There is an ongoing debate regarding the best surgical approach. A variety of approaches ranging from open (transsternal) to minimally invasive approaches, including the transcervical, video-assisted thoracoscopic thymectomy. and robot-assisted thymectomy, have been described. Each approach has its own benefits and drawbacks. The present literature comprises mainly nonrandomized retrospective case series for comparing the operative approaches. The heterogeneity of data and different methods applied for evaluating the results, along with many other confounding factors, have made a comparative analysis complicated, if not impossible.[4] All these factors are responsible for the difficulties that arise in achieving a consensus in treatment protocols.

Robotic thymectomy has been proposed as a valid alternative to open approaches. Robotic instruments with human wrist-like function enable the surgeons to perform the dissection with ease and safety as seen in open surgery but without the need for a sternotomy. We report our experience with robotic thymectomy in 71 consecutive patients with MG and provide data on the surgical results and neurological outcomes, as per the Myasthenia Gravis Foundation of America (MGFA) recommendations for MG clinical research standards.[5]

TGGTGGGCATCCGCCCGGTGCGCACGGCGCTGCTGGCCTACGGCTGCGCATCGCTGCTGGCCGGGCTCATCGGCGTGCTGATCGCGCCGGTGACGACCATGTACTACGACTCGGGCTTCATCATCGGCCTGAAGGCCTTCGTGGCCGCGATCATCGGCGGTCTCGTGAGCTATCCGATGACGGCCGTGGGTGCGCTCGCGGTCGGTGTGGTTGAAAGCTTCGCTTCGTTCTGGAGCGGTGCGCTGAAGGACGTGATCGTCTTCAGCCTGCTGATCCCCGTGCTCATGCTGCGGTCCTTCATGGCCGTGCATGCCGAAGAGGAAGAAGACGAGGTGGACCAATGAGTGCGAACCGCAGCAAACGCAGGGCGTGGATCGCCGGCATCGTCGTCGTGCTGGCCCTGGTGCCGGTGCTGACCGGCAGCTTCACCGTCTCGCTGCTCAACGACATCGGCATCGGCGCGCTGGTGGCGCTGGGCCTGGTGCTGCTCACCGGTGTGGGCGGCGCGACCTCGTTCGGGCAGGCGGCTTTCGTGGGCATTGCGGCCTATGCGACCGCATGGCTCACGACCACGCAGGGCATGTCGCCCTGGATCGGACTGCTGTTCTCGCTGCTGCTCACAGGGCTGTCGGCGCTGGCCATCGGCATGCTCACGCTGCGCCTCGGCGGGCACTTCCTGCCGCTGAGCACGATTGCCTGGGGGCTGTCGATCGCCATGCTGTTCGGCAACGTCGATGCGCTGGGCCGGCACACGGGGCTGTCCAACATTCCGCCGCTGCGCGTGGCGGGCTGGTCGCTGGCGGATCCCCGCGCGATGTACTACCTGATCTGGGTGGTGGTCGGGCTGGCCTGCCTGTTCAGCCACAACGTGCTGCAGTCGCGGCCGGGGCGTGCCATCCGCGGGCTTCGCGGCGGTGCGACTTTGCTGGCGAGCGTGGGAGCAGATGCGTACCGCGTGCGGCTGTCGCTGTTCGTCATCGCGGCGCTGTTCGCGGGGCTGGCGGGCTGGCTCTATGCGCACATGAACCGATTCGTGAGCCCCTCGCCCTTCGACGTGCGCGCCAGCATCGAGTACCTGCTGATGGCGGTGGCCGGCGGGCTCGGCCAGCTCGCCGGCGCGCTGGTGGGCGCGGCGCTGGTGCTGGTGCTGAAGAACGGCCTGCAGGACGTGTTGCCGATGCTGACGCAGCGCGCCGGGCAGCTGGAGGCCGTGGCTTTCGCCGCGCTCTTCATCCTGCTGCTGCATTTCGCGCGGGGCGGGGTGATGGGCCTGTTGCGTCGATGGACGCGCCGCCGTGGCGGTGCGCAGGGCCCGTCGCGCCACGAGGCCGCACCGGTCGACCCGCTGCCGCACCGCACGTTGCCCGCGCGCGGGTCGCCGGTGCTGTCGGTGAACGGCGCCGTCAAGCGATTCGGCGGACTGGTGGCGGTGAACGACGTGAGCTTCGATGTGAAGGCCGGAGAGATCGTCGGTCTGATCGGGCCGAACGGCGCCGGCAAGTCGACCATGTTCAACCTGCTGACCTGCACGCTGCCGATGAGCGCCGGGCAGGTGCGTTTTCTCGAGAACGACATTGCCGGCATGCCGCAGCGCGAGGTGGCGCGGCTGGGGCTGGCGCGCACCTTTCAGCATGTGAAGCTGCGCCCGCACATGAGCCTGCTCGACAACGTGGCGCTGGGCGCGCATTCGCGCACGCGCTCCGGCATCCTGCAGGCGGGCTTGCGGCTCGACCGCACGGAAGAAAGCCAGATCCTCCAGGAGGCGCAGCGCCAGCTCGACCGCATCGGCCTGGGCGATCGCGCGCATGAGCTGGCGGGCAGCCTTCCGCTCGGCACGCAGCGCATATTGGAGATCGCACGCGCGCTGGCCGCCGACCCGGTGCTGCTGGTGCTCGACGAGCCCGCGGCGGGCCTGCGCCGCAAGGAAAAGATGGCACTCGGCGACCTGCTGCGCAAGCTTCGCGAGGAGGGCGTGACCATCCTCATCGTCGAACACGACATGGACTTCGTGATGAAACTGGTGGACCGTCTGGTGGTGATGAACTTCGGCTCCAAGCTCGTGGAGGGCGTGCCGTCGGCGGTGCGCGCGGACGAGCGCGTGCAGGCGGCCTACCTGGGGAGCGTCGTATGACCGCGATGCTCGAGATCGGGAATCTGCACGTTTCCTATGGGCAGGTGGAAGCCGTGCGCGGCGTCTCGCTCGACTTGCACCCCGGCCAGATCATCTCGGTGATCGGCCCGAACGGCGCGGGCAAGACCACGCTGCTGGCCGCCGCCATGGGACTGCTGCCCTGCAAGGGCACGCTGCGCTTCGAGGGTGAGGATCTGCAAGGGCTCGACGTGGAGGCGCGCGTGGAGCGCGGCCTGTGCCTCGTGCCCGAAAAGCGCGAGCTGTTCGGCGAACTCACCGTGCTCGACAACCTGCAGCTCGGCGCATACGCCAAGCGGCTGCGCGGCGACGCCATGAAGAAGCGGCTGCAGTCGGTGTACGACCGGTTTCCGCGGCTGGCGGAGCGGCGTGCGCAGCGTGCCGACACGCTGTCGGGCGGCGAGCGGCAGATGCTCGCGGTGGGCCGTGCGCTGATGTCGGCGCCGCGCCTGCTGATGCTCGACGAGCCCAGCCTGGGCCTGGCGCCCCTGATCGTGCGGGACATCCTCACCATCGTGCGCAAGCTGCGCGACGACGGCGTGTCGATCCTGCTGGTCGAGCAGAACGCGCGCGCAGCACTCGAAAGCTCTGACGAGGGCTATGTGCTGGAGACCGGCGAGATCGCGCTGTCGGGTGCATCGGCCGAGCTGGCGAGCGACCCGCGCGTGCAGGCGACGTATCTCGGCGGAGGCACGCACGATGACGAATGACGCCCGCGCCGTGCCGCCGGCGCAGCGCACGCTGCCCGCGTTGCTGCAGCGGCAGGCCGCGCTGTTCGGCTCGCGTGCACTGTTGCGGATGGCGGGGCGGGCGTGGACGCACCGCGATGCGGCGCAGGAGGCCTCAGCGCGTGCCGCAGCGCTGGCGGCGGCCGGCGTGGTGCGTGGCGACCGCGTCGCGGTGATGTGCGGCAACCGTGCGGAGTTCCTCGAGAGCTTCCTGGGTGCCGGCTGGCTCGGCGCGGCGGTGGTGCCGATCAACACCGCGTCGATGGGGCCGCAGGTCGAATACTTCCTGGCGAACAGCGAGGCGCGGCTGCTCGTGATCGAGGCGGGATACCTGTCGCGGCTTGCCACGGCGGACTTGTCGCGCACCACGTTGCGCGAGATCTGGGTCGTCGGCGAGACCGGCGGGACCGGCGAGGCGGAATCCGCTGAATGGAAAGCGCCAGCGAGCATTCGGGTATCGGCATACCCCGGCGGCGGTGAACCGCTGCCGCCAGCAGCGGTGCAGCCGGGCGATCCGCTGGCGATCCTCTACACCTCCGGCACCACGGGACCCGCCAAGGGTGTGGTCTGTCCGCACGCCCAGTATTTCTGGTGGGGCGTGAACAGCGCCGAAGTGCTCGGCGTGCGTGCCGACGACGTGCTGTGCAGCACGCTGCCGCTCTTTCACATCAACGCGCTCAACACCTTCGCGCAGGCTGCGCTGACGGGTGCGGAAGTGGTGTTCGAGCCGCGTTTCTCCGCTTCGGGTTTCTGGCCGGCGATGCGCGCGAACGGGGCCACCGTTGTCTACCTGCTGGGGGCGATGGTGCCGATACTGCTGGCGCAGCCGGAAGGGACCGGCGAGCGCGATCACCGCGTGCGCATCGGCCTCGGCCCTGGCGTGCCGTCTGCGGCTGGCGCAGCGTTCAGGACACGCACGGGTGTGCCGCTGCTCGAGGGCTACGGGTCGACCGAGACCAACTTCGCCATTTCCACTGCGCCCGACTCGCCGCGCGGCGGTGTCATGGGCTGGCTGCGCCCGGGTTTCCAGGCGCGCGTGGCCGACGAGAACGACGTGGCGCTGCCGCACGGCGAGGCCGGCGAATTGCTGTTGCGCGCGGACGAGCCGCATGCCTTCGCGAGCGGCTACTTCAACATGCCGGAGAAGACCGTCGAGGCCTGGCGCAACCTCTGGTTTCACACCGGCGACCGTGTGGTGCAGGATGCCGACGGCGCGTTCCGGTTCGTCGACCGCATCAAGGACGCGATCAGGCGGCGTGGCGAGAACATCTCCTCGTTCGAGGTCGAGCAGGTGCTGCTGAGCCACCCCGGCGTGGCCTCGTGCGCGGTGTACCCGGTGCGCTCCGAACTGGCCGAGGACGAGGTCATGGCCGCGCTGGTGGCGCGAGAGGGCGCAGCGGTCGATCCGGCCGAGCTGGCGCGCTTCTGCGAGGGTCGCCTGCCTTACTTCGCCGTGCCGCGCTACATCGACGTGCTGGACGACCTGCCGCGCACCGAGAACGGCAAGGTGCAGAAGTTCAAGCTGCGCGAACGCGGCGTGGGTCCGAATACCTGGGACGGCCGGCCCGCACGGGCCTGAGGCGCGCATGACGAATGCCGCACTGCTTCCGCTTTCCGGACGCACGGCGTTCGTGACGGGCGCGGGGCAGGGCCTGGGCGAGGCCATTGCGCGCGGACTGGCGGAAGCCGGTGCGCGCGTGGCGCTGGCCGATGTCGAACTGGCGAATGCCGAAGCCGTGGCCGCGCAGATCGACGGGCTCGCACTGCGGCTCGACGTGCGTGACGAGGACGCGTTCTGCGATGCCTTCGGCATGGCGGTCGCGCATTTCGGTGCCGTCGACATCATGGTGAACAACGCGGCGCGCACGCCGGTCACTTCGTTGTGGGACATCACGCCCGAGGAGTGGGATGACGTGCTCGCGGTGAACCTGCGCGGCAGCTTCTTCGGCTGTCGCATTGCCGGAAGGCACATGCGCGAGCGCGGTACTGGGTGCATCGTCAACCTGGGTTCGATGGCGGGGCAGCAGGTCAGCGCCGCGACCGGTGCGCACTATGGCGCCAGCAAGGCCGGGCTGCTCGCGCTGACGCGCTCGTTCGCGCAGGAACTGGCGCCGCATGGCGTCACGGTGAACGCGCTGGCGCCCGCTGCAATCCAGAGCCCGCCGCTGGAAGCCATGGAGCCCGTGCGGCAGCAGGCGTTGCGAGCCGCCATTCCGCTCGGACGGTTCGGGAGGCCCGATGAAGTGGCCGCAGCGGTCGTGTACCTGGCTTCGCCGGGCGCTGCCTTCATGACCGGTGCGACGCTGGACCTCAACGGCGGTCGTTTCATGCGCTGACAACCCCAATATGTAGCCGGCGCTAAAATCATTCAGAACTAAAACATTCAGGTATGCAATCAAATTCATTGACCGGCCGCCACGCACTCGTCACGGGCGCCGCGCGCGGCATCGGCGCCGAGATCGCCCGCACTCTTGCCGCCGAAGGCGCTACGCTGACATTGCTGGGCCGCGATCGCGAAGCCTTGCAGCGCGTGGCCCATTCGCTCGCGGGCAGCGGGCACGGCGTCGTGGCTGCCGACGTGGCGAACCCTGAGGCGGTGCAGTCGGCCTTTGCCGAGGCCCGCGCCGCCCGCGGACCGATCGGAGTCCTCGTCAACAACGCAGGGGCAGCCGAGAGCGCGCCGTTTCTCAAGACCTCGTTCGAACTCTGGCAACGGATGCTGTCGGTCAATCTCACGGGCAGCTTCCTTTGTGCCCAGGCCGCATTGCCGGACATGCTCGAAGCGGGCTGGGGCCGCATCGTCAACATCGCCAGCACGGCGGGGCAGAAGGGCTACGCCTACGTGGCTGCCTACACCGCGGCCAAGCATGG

» Materials and Methods Top